Notes from HTLI Conference on Defending Against Patent Risk
By Eric Goldman
A couple weeks ago, the High Tech Law Institute and the Berkeley Center for Law & Technology co-sponsored a major conference on the evolving patent ecosystem, called “Defense 2.0: New Strategies for Reducing Patent Risk.” We had this conference in the works long before Google started spending like a drunken sailor to buy up patent portfolios, but Google’s recent acquisition binge provided dramatic evidence that perhaps we needed to discuss the phenomenon.
Companies in the computers/software space—especially the smartphone industry—face an daunting risk of patent lawsuits, which has prompted them to spend a LOT of money on patent portfolio acquisition for the sole purpose of securing their “freedom to operate.” Companies amortize the cost of buying their freedom to operate by baking it into their prices, so we as consumers effectively pay the incremental amount–which flows as a lump sum acquisition price to a small number of patent portfolio owners. If society is getting commensurate incremental benefits from these patent portfolio owners, then the patent system is working just fine; but if we aren’t getting that benefit, and instead this tax is incurred because of the costs of litigating patents, then the system is very deeply broken.
This conference was unusual in that it was focused almost entirely on defense-side considerations (the lunch panel was the main exception). Most academic conferences seek “balance” in the form of intellectual diversity; i.e., for every plaintiff expert, there is a defense expert intended to counterbalance the plaintiff perspective. We take balance very seriously at our conferences, but this time we suspended the rule because of the complexity of the defense-side issues and the import of defensive perspectives to the Silicon Valley community. In fact, very few geographic communities could support a defense-focused patent event, but we had a strong showing of about 200 people attending.
Although I was an enthusiastic supporter of this conference, the real “brains” behind it were Robert Barr of BCLT and especially my colleague Colleen Chien, who is doing important and fresh work in this area. See her SSRN page, and follow her at Twitter.
This post provides my notes from the day. As usual, these are not verbatim transcripts, they are my impressions of the speaker’s remarks. Please confirm any statements before relying on them or attributing them to the speakers. We will be posting a video recording from the conference so you can enjoy the event yourself if you missed it.
Robert Barr (UC Berkeley). To talk about Defense 2.0, we need to define Defense 1.0. Defense 1.0: companies file lots of patents either for cross-licensing or mutually assured destruction. Companies built their portfolios with little supplemental buying of patents. Litigation between operating companies remains a big deal, but NPEs/PAEs have emerged as well.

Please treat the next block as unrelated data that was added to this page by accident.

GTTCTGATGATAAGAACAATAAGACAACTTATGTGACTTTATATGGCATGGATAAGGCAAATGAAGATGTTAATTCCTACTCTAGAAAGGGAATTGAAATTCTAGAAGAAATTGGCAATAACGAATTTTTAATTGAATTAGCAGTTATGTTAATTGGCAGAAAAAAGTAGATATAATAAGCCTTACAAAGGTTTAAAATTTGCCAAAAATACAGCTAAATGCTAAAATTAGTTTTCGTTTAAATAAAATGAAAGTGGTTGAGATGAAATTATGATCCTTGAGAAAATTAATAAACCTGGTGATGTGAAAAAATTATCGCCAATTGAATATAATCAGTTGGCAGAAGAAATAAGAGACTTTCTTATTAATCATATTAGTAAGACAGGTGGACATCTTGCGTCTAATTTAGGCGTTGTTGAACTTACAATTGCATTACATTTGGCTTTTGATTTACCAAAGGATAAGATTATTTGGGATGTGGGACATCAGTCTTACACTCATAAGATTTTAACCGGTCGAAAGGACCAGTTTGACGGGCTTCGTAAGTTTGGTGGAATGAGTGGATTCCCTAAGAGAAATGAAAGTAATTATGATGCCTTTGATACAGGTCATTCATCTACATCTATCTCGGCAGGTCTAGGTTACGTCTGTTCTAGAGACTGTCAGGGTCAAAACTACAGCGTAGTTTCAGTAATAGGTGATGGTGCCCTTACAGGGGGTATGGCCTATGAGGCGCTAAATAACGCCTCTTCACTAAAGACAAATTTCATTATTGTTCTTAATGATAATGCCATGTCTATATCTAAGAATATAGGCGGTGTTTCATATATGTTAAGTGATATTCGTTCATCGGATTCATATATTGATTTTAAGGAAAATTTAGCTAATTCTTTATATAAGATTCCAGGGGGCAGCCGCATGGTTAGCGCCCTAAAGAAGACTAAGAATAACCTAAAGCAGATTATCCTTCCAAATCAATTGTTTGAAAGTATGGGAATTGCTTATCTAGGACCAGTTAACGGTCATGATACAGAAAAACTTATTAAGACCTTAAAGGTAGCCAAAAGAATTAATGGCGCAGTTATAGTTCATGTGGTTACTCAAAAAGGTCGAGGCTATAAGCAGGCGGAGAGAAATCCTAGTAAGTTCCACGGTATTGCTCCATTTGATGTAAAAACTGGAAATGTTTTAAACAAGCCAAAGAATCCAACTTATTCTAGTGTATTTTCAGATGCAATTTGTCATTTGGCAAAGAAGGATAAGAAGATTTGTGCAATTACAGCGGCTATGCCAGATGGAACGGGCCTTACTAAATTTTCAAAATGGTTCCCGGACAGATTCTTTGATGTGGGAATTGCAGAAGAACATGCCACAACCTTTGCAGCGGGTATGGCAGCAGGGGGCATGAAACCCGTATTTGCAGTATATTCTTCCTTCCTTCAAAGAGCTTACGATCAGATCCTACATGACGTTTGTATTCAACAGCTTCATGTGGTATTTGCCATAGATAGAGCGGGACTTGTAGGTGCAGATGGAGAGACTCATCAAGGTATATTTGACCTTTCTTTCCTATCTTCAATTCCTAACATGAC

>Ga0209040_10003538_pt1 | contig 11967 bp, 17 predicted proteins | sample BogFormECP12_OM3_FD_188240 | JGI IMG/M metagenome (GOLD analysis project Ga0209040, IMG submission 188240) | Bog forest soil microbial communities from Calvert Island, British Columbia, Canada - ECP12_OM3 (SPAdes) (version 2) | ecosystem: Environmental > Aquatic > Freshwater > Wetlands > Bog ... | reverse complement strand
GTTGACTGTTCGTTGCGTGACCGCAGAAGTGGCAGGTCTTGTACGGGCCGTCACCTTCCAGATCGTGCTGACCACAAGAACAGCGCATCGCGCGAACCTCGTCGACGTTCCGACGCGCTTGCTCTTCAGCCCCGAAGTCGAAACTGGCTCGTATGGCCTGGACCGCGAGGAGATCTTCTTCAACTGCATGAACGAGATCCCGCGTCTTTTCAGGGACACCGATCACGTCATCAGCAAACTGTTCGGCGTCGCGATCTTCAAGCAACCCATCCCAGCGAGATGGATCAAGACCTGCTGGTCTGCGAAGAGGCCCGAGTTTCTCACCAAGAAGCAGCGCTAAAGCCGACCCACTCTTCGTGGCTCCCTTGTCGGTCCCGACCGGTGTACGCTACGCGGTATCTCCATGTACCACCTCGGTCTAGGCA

Laura Sydell (NPR).
She’s not opposed to patents, and she doesn’t want to blow the whole system up. Yet, when she would say “patents” around people in the tech world, people would grimace. Many Silicon Valley people don’t seem to like them.
Intellectual Ventures lab is an amazing company. When it said that best inventors may not be best businessmen, this message resonated with her; it parallels her experiences with artists, who may be gifted artistically but not with business acumen. So she asked IV for an example of success story, and they mentioned Chris Crawford. Her response to investigating him “shocked” her.
Crawford’s patent was messy. NPR had 3 patent attorneys review it (not all of that got mentioned in her story). Their response: this patent wasn’t novel. Then, IV sold the patent to Oasis Research (but retained a cut) and sued lots of cloud companies, and all of the defendants seemed to settle because it was cheaper to license than sue.
Laura and her peer went to visit Oasis Research in Marshall, TX and found an empty office. That didn’t jibe with her thoughts about “innovation.” But it was hard to get anyone to talk due to NDAs. Plus, IV is feared in industry. Inventors feel they don’t pay well.
Laura was struck that the Crawford patent wasn’t a unique story. Instead, there appears to be a whole industry built around similarly weak patents.
Since her story aired, issue has exploded. Companies are spending billions of dollars to defend against lawsuits. The patent reform bill didn’t solve any problems.
Q: how did inventors feel about her piece? A: inventors have been mostly positive. Inventors don’t like IV. Most criticisms about the story came from lawyers instead.
Colleen Chien (Santa Clara University)
Patent litigation by the numbers:
* 250,000: patents covering smartphones
* $12.5B: Google’s purchase for Motorola Mobility
* $2.5B/$29B: $29B = Google’s revenue in 2010. Android revenue = $2.5B.
* 10+: different graphic depictions of the smartphone wars
* 19%/28%: distribution of patent lawsuits. Sport of Kings suits (28%) (big co v. big co).
* 15%: new law jobs requiring patent specialists. Is this a good trend?
* 3/20+: 3 different iPhone models available on Amazon. 20+ Android devices.
* 500k+/300k: 500k iPhone apps; 300k Android apps